EMPLOYMENT APPEALS TRIBUNAL
CLAIM OF: CASE NO.
EMPLOYEE UD2176/2011 WT891/2011
UNFAIR DISMISSALS ACTS, 1977 TO 2007
ORGANISATION OF WORKING TIME ACT, 1997
I certify that the Tribunal
(Division of Tribunal)
Chairman: Mr T. Taaffe
Members: Mr D. Peakin
Mr M. O'Reilly
heard this claim at Dublin on 15th March 2013 and 2nd October 2013 and 3rd October 2013
The determination of the Tribunal was as follows:-
The claimant was employed as a trainee manager in a supermarket chain. He had previous experience with the respondent over the course of eight years where he worked himself up to assistant manager. He then went travelling and on his return was re-employed. He was offered the role of trainee manager and received a contract which he did not sign as it was titled shift manager. No role description was ever received.
On his first day in the position he was given the keys, told what was what and left on his own to lock up at 11pm. His first roster was for four weeks, 45hours over 7 days.
The claimant felt that things changed for him when he sought to join a trade union in February 2011. On 21st February he was called to a review meeting, he was given no notice of it, just called in by RC his general manager. The outcome appeared fine, RC was happy with him and there were no issues. Two days later the claimant was asked by DP (operations manager of the business) to step into his office. He was told he had failed his probation and that it was being extended by three months. The claimant was confused, he still had no role profile, points made were never broken down but he said he would “put his head down and do what he could”.
R left the company and a new manager J was put in place. An incident occurred on Easter Saturday when the claimant was sick at work. He asked J if he could go home, she said hold on until I get someone. EG director/owner showed up and said no wait until DP arrived. DP said he could leave if he got a doctor’s note. The claimant ended up not going home but doing a two page document about issues in store and PD told him he would look at it, said he had some very intelligent points. Another incident occurred when he rang in sick on 6th May. It was his girlfriend’s birthday and he rang from her house. She was having drinks that night and DP arrived at her house. The claimant assumed that as he wasn’t invited he was there to catch him out.
On 8th May he was handed a letter re- his review meeting. The letter indicated that absenteeism and attitude were on the agenda. The meeting was attended by a HR representative who took notes and the claimant took his father as a witness. It was not a review meeting, no sheets were filled out and it was general discussion about the claimant’s views and his absenteeism. The claimant then received a letter to attend a disciplinary hearing citing his attendance at a party while out sick as gross misconduct and advised that the outcome could lead to his dismissal. He also received a letter inviting him to a meeting to discuss the outcome of the review. It was agreed that both discussions would take place at the same time but the disciplinary didn’t happen as he was told that new evidence had come to light. Following the meeting he was put on a performance improvement plan (PIP) for a period of two months.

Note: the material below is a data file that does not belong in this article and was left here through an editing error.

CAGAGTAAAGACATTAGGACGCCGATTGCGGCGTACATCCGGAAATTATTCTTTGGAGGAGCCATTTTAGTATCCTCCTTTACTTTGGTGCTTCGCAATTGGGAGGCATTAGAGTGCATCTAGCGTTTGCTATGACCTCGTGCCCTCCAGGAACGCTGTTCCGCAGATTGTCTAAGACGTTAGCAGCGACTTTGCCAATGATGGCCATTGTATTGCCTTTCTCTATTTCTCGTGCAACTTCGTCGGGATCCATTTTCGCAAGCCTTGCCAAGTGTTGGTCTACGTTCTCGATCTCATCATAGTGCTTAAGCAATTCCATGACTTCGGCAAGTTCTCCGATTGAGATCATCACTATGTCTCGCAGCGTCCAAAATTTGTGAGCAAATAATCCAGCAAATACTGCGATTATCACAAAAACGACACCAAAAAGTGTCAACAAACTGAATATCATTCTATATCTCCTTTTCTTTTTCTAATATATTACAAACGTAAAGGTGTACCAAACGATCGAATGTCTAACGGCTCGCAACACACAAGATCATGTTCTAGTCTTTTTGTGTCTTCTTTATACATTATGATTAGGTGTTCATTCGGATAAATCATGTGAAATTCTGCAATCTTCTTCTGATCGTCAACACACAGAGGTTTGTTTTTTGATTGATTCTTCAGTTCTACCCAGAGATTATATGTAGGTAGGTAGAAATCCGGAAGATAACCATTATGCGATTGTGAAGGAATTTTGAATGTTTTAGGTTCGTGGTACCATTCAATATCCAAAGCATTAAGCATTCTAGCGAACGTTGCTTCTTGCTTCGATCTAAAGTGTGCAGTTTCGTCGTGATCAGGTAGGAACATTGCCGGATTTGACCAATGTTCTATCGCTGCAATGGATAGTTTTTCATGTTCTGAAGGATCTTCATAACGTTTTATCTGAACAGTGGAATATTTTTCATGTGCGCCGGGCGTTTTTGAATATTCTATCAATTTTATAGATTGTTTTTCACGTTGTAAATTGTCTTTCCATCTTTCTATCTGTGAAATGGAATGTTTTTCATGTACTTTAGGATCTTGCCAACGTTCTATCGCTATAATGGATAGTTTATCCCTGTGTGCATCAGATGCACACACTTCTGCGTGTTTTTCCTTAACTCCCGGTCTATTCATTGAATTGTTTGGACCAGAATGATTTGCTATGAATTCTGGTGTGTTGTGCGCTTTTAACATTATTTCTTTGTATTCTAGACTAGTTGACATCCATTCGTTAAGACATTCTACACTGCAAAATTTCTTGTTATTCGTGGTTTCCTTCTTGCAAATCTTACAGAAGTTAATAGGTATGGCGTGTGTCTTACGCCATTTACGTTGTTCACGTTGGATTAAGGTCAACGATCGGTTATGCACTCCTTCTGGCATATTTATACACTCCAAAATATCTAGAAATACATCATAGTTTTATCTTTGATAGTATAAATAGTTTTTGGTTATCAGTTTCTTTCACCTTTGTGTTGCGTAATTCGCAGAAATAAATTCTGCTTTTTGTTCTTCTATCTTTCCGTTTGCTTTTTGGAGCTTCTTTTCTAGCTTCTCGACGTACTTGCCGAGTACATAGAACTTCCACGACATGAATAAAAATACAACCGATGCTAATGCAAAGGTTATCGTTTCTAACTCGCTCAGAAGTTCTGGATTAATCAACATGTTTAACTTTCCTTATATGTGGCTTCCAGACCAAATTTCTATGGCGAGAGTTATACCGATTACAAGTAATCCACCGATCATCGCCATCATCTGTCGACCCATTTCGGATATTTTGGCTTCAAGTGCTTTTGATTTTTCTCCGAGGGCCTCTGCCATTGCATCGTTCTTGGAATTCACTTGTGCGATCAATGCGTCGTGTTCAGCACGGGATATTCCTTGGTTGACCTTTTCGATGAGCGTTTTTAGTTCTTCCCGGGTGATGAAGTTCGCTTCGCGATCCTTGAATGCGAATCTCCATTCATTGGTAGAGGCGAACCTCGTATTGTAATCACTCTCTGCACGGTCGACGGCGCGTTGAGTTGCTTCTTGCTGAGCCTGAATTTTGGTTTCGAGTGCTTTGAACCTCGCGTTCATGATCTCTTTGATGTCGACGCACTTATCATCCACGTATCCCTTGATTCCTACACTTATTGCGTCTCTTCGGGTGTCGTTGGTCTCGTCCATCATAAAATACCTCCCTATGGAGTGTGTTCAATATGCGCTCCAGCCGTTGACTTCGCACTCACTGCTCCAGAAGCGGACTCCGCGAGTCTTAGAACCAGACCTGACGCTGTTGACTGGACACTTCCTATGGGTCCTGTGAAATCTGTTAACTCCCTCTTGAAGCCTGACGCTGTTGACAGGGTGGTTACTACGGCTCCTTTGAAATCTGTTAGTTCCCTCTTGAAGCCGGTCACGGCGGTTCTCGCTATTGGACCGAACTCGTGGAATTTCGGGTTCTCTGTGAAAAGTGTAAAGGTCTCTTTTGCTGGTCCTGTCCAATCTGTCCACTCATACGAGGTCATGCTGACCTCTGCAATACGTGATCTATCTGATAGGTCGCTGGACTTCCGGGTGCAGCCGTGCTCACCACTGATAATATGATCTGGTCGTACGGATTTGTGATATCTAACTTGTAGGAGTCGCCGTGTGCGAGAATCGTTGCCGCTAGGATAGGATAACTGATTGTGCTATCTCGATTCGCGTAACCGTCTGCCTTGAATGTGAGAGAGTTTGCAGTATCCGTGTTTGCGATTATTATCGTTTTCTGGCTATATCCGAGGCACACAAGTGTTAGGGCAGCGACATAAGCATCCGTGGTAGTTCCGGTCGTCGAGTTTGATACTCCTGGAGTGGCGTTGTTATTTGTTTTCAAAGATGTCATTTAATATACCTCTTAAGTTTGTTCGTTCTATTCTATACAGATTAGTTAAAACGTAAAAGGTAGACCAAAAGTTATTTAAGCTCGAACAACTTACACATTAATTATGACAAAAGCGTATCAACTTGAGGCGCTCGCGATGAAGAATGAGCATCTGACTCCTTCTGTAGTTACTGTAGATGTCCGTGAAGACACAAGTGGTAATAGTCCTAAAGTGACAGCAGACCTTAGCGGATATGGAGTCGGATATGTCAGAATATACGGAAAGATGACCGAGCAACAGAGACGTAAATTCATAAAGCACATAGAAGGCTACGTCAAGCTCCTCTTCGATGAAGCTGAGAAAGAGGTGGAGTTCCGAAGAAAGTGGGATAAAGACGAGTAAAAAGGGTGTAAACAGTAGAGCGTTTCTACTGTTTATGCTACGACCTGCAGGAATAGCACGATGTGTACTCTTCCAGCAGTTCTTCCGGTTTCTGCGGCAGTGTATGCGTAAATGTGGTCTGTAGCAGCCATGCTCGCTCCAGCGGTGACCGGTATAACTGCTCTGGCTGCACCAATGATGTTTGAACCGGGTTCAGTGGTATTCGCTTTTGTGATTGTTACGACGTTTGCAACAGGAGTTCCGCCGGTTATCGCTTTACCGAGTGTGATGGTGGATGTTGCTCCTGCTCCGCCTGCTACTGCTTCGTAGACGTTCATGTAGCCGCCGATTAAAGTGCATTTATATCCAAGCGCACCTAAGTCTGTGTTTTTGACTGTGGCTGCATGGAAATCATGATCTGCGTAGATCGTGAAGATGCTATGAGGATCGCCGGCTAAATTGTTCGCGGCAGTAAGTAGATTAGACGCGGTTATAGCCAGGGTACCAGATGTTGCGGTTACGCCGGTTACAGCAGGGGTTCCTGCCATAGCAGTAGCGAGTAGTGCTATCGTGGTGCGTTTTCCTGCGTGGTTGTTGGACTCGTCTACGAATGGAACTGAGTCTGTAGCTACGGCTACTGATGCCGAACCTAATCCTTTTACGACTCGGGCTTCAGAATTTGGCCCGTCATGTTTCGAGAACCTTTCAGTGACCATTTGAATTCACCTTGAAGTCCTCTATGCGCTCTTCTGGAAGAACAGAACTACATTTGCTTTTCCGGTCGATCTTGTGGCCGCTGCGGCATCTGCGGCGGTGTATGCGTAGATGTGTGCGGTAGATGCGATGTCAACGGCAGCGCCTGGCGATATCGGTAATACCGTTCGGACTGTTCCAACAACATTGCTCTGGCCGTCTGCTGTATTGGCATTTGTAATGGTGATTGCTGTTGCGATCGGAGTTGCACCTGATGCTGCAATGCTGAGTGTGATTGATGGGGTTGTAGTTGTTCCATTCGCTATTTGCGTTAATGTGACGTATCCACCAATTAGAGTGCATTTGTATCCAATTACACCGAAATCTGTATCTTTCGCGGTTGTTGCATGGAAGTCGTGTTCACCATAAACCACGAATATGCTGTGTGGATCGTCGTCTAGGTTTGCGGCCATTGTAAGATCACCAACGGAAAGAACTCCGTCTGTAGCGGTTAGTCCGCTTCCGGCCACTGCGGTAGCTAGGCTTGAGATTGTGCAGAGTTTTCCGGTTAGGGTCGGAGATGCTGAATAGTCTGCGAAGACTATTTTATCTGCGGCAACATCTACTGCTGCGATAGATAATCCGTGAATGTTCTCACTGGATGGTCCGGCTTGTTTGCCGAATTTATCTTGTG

He was more confused than ever as he had to design the plan but not told what needed improving. The investigation meeting was re-scheduled for the 18th May and the claimant sought clarification as to what type of meetings he was attending. The meeting was re-scheduled for 3rd June. He provided a sick note for the episode on 6th May and the disciplinary was not pursued. He ended up back with his doctor and was on sick leave sick leave due to stress until 20th June. On his return he was advised that he could not work until he provided a fitness to return to work certificate.
Many e-mails requesting information and talking about rosters passed between the claimant and DP culminating in an e-mail on 26th July where the claimant asked DP to treat him with some respect and to stop ignoring him. He then received a letter from DP (dated 27th July) asking that he put all his issues in writing. The claimant sent an e-mail to EG on 28th July stating that he felt bullied and requested 3rd party involvement. He then got a letter on 29th July providing him with the company’s grievance procedure and bully and harassment policy. A follow up e-mail advised him that an independent HR consultant (CI) had been appointed. A meeting was held with CI on 5th August and he disagreed with the notes provided after the meeting. He also discovered previous correspondence between CI and EG, so felt she was not an independent 3rd party. He received a letter from EG dated 25th August stating that he hoped it clarified his grievances. He considered his position untenable and resigned.
Under cross examination the claimant said that a new manger had changed the rosters and he had issues with it. Asked if it was the employer’s prerogative to change them he agreed. He also agreed that his PIP was put on hold while he was on sick leave. He stated that making formal complaints was the last thing he wanted to do.
DP gave evidence of knowing the claimant for a number of years. He had previously been a manger but had walked out after a few days. He had faith in the claimant and knew that he was capable of doing the job but he could be stubborn and would think he was right no matter what. He had 10 years of experience in stores and from day one he was clear on the job and its requirements. RC done his first review and then spoke to EG. It was standard procedure. RC would have advised EG of his attitude and maybe he wasn’t taking the role seriously. At the meeting of 8th May the claimant seemed surprised because he felt there were no issues with his role but DP said there was a problem with his attitude.
Regarding the episode on Easter Saturday DP said that when he arrived at the store the claimant was offered the opportunity to leave. They both started talking about the store and DP asked him to jot down notes. The claimant than said he was ok and it was left at that. A doctors note was only required if out for more than 2 days.